Suppose that there are two people in a room. The probability that they share the same birthday (date, not necessarily year) is 1/365, and the probability that they have different birthdays is 364/365. To illustrate, suppose that you’re in a room with one other person and that your birthday is July 1. The probability that the other person does not have the same birthday is 364/365 because there are 364 days in the year that are not July 1. If a third person now enters the room, the probability that he or she has a different birthday from the first two people in the room is 363/365. Thus, the probability that three people in a room having different birthdays is (364/365) (363/365). You can continue this process for any number of people.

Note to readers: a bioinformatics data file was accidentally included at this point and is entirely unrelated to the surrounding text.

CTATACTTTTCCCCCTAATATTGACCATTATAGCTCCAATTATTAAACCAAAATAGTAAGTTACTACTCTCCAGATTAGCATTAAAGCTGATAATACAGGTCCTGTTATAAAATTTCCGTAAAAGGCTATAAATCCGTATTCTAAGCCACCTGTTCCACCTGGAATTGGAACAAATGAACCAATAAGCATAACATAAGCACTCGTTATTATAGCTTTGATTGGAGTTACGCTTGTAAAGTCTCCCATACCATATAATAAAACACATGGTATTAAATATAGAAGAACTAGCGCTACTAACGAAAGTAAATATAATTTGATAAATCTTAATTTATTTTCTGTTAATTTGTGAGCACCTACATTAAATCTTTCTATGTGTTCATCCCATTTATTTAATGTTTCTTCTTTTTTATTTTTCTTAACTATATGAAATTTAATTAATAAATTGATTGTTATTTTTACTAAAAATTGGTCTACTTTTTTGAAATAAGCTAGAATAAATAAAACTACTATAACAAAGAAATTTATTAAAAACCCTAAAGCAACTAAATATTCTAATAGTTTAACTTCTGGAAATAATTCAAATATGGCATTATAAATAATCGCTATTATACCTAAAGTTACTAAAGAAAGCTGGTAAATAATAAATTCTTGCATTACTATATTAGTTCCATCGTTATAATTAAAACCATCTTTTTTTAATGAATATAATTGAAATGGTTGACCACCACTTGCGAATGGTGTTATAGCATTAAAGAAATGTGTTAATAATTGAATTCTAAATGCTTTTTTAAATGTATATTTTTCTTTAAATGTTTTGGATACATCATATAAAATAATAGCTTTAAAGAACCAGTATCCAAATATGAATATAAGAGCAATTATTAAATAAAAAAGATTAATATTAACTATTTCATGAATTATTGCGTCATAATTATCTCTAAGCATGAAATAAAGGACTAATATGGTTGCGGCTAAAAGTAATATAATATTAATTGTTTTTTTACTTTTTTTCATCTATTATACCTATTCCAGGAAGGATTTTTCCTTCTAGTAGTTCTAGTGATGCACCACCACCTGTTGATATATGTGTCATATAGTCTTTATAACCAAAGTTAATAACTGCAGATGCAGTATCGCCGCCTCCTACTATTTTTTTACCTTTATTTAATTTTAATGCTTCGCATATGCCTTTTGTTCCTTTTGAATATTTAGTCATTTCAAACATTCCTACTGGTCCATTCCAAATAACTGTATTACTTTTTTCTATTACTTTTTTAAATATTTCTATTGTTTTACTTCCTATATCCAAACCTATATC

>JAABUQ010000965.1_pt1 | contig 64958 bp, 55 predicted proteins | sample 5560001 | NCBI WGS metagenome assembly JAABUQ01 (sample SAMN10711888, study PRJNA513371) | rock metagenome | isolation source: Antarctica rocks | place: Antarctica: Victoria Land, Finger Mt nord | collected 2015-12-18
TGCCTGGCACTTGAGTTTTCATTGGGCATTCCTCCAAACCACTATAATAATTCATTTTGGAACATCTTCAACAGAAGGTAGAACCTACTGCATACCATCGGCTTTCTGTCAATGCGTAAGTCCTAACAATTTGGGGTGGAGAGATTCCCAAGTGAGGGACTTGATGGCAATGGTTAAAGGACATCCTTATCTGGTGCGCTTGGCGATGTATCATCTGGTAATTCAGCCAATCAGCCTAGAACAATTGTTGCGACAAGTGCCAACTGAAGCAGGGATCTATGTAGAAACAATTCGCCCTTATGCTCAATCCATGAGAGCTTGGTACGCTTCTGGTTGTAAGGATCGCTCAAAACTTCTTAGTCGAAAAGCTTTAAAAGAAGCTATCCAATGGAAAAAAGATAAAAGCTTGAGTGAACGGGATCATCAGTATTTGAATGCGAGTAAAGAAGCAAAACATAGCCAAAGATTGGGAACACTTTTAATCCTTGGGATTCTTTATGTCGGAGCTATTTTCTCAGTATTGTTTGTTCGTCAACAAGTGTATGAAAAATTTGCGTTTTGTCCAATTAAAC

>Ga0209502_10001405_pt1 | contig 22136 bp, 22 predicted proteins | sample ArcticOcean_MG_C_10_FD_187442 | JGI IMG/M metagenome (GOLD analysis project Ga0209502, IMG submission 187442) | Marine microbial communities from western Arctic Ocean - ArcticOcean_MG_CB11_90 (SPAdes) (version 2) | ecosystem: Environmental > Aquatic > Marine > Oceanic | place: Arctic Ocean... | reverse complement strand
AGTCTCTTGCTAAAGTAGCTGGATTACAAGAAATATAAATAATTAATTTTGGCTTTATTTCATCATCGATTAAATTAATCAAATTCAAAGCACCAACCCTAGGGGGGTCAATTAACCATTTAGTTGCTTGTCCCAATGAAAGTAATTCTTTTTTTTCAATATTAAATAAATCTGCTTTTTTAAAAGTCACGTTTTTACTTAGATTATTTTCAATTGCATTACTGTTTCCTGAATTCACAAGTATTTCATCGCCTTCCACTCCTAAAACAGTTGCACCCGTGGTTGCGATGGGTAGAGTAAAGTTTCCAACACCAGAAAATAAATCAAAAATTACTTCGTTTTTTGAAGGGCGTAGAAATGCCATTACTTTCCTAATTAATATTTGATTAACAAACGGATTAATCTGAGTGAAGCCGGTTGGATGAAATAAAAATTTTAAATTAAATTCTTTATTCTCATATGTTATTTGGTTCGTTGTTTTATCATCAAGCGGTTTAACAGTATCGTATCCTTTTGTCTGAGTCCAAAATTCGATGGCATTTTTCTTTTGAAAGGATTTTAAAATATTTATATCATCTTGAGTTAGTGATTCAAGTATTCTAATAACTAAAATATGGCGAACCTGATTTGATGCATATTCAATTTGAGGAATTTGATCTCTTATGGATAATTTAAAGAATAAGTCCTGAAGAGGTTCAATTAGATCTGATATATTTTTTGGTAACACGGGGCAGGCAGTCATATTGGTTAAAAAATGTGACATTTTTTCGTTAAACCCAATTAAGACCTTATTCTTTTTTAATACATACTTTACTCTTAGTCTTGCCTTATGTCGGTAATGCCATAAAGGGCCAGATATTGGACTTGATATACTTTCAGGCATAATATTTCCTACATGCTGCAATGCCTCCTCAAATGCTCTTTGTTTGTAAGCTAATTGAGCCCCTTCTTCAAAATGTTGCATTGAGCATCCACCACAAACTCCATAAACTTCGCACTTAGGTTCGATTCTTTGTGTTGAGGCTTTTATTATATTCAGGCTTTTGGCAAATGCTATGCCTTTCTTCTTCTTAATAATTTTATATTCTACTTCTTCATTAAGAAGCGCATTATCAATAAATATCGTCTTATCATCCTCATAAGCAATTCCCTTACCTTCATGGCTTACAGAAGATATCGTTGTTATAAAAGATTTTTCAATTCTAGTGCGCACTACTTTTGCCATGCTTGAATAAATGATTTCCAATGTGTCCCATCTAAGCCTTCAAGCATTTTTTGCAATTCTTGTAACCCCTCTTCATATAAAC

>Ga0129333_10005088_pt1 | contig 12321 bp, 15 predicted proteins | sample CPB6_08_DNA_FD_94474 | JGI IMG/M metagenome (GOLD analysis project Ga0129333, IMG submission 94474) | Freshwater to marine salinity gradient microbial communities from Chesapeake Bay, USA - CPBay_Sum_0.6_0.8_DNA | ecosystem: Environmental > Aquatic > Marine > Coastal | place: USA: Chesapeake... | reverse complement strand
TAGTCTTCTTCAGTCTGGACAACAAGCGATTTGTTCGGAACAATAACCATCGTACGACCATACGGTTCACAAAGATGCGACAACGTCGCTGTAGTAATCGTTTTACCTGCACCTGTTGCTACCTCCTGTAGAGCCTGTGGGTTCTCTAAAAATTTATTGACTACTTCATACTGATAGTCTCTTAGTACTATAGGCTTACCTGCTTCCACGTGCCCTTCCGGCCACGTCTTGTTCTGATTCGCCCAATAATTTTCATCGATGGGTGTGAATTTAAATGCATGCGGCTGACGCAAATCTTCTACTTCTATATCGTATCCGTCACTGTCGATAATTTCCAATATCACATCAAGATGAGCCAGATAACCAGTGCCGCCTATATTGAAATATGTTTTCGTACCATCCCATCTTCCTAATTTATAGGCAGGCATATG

Find the number of people in a room so that there is about a 50% probability that at least two have the same birthday.’

  • CreatedFebruary 03, 2015
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